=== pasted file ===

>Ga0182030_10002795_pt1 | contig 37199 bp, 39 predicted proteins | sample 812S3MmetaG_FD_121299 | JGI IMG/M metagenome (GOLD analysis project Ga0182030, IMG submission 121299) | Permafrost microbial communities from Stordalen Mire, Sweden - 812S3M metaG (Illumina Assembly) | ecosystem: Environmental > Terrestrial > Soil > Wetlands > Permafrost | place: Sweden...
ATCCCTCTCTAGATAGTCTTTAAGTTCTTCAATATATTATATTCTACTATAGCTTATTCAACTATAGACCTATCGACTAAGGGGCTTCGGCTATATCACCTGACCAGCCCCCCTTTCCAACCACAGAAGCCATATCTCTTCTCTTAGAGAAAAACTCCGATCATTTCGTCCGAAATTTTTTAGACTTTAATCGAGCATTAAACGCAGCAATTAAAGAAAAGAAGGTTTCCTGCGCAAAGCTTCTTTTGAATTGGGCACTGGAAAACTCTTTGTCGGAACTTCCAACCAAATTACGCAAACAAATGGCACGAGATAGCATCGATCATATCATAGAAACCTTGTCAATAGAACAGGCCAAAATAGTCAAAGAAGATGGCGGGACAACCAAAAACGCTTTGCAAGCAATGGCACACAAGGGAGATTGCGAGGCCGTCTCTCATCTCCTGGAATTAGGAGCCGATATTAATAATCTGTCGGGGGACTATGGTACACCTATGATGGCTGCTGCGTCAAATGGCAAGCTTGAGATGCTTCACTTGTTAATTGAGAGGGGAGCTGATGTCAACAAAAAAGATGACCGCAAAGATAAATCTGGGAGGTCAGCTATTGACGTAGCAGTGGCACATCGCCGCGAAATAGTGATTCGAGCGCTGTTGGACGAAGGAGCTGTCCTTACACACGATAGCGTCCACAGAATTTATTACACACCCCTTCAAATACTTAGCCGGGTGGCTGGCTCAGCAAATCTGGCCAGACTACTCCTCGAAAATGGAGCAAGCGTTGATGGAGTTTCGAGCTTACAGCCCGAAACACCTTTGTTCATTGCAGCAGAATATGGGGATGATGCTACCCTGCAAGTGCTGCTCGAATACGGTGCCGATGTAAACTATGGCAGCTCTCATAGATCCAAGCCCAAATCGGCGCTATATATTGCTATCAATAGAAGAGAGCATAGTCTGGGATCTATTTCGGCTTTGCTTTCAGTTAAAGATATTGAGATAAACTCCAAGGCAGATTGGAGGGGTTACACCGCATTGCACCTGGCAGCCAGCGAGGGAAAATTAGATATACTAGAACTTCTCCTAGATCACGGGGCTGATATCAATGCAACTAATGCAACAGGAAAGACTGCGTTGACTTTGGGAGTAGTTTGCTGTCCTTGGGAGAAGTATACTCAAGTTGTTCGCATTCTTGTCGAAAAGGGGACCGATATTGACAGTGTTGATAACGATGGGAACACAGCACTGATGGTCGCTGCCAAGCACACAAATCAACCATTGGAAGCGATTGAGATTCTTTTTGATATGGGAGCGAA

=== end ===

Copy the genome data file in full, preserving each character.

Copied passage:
>Ga0182030_10002795_pt1 | contig 37199 bp, 39 predicted proteins | sample 812S3MmetaG_FD_121299 | JGI IMG/M metagenome (GOLD analysis project Ga0182030, IMG submission 121299) | Permafrost microbial communities from Stordalen Mire, Sweden - 812S3M metaG (Illumina Assembly) | ecosystem: Environmental > Terrestrial > Soil > Wetlands > Permafrost | place: Sweden...
ATCCCTCTCTAGATAGTCTTTAAGTTCTTCAATATATTATATTCTACTATAGCTTATTCAACTATAGACCTATCGACTAAGGGGCTTCGGCTATATCACCTGACCAGCCCCCCTTTCCAACCACAGAAGCCATATCTCTTCTCTTAGAGAAAAACTCCGATCATTTCGTCCGAAATTTTTTAGACTTTAATCGAGCATTAAACGCAGCAATTAAAGAAAAGAAGGTTTCCTGCGCAAAGCTTCTTTTGAATTGGGCACTGGAAAACTCTTTGTCGGAACTTCCAACCAAATTACGCAAACAAATGGCACGAGATAGCATCGATCATATCATAGAAACCTTGTCAATAGAACAGGCCAAAATAGTCAAAGAAGATGGCGGGACAACCAAAAACGCTTTGCAAGCAATGGCACACAAGGGAGATTGCGAGGCCGTCTCTCATCTCCTGGAATTAGGAGCCGATATTAATAATCTGTCGGGGGACTATGGTACACCTATGATGGCTGCTGCGTCAAATGGCAAGCTTGAGATGCTTCACTTGTTAATTGAGAGGGGAGCTGATGTCAACAAAAAAGATGACCGCAAAGATAAATCTGGGAGGTCAGCTATTGACGTAGCAGTGGCACATCGCCGCGAAATAGTGATTCGAGCGCTGTTGGACGAAGGAGCTGTCCTTACACACGATAGCGTCCACAGAATTTATTACACACCCCTTCAAATACTTAGCCGGGTGGCTGGCTCAGCAAATCTGGCCAGACTACTCCTCGAAAATGGAGCAAGCGTTGATGGAGTTTCGAGCTTACAGCCCGAAACACCTTTGTTCATTGCAGCAGAATATGGGGATGATGCTACCCTGCAAGTGCTGCTCGAATACGGTGCCGATGTAAACTATGGCAGCTCTCATAGATCCAAGCCCAAATCGGCGCTATATATTGCTATCAATAGAAGAGAGCATAGTCTGGGATCTATTTCGGCTTTGCTTTCAGTTAAAGATATTGAGATAAACTCCAAGGCAGATTGGAGGGGTTACACCGCATTGCACCTGGCAGCCAGCGAGGGAAAATTAGATATACTAGAACTTCTCCTAGATCACGGGGCTGATATCAATGCAACTAATGCAACAGGAAAGACTGCGTTGACTTTGGGAGTAGTTTGCTGTCCTTGGGAGAAGTATACTCAAGTTGTTCGCATTCTTGTCGAAAAGGGGACCGATATTGACAGTGTTGATAACGATGGGAACACAGCACTGATGGTCGCTGCCAAGCACACAAATCAACCATTGGAAGCGATTGAGATTCTTTTTGATATGGGAGCGAA